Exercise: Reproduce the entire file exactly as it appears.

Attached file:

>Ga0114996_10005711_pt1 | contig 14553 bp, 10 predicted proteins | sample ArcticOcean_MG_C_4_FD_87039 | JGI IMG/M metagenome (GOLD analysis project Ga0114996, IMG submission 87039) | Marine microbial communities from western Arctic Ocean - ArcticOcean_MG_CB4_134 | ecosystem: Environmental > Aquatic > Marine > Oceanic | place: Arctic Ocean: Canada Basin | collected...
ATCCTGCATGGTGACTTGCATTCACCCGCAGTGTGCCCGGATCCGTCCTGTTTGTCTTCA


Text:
>Ga0114996_10005711_pt1 | contig 14553 bp, 10 predicted proteins | sample ArcticOcean_MG_C_4_FD_87039 | JGI IMG/M metagenome (GOLD analysis project Ga0114996, IMG submission 87039) | Marine microbial communities from western Arctic Ocean - ArcticOcean_MG_CB4_134 | ecosystem: Environmental > Aquatic > Marine > Oceanic | place: Arctic Ocean: Canada Basin | collected...
ATCCTGCATGGTGACTTGCATTCACCCGCAGTGTGCCCGGATCCGTCCTGTTTGTCTTCA